Bill would allow doctors, physician assistants and advanced practice nurses to see more patients and focus on more complex clinical care
BOSTON— The Massachusetts House of Representatives passed legislation Monday that would authorize certified medical assistants employed in a primary care setting to administer immunizations under the direct supervision of a primary care provider.
Medical assistants are allied health professionals who perform medical and administrative tasks in primary care practices, community health centers, and other clinical settings. Although medical assistants are trained to administer immunizations and are authorized to do so in many states, Massachusetts law does not explicitly authorize these professionals to perform this task.
The bill seeks to address this concern by explicitly authorizing licensed primary care providers to delegate the administration of immunizations to certified medical assistants under their direct supervision. This simple provision will allow primary care providers, particularly those practicing in underserved communities, to more easily meet the demand for immunizations and free-up these providers to see more patients and focus on more complex clinical care.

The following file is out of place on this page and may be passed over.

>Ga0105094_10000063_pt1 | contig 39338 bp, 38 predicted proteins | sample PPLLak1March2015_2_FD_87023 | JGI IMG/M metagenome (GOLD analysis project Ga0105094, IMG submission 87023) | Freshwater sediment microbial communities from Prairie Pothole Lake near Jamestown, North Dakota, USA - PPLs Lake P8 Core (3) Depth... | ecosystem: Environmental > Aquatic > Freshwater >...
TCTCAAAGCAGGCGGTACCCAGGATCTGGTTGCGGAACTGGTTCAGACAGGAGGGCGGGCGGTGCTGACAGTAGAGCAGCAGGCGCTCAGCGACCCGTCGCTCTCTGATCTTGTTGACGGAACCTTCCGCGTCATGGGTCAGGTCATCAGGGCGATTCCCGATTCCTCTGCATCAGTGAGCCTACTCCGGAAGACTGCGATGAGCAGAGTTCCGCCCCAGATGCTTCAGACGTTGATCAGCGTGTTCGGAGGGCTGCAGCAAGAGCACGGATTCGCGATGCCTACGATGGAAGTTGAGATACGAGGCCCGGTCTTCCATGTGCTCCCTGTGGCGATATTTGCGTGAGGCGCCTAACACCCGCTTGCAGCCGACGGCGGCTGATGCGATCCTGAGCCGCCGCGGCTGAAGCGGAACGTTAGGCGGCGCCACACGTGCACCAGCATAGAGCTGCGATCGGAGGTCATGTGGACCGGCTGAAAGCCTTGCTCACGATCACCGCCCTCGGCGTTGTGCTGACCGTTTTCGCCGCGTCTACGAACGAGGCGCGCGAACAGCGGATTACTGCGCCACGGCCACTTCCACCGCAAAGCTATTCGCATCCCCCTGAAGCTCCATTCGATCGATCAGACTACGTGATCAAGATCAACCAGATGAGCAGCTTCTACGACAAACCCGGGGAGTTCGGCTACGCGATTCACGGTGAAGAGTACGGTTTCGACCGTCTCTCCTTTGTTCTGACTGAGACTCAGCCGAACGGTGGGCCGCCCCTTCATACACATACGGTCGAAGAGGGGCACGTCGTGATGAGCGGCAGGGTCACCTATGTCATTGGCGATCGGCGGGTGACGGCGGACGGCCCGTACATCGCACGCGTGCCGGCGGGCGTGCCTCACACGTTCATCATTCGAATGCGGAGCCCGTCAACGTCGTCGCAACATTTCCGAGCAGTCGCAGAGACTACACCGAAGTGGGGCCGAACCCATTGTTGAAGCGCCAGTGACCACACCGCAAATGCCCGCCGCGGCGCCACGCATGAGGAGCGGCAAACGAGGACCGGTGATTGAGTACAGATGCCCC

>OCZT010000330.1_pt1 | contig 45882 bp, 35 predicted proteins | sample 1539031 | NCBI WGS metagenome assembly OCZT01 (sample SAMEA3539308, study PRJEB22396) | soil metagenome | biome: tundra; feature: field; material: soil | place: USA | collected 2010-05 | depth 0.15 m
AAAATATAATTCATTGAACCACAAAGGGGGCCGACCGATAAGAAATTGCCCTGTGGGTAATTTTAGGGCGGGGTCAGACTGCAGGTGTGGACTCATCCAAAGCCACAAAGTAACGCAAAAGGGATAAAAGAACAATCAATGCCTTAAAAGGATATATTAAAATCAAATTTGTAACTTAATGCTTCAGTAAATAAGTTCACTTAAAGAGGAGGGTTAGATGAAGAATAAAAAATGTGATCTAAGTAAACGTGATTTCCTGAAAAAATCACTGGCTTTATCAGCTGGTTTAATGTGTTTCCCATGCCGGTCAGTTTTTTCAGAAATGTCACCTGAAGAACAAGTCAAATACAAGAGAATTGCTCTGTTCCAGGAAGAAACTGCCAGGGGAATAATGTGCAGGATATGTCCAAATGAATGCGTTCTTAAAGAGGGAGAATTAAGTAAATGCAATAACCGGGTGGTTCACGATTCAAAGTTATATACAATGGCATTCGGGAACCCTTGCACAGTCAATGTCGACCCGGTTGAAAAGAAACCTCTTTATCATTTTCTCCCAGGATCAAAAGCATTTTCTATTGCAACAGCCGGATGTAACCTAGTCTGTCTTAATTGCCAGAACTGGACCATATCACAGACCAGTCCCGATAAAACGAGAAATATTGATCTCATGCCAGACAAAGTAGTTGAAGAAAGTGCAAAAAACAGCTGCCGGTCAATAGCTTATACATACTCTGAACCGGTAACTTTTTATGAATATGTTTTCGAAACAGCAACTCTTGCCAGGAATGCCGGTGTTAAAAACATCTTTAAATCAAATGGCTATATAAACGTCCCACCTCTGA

“This is a simple clarification to our state law that will improve wait times and quality of care,” Representative Sánchez said. “It will give our children better access to life-saving vaccines and improve health outcomes in communities across the Commonwealth”
To ensure quality administration, the legislation requires medical assistants to be employed in the medical practice of a licensed primary care provider, function as a medical assistant under the direct supervision of a licensed provider acting within their own scope of practice, and graduate from an accredited post-secondary medical assisting program.
After being passed unanimously in the House, the bill now moves to the Senate for further action.
Update: This legislation was signed into law by Governor Baker on August 10, 2016.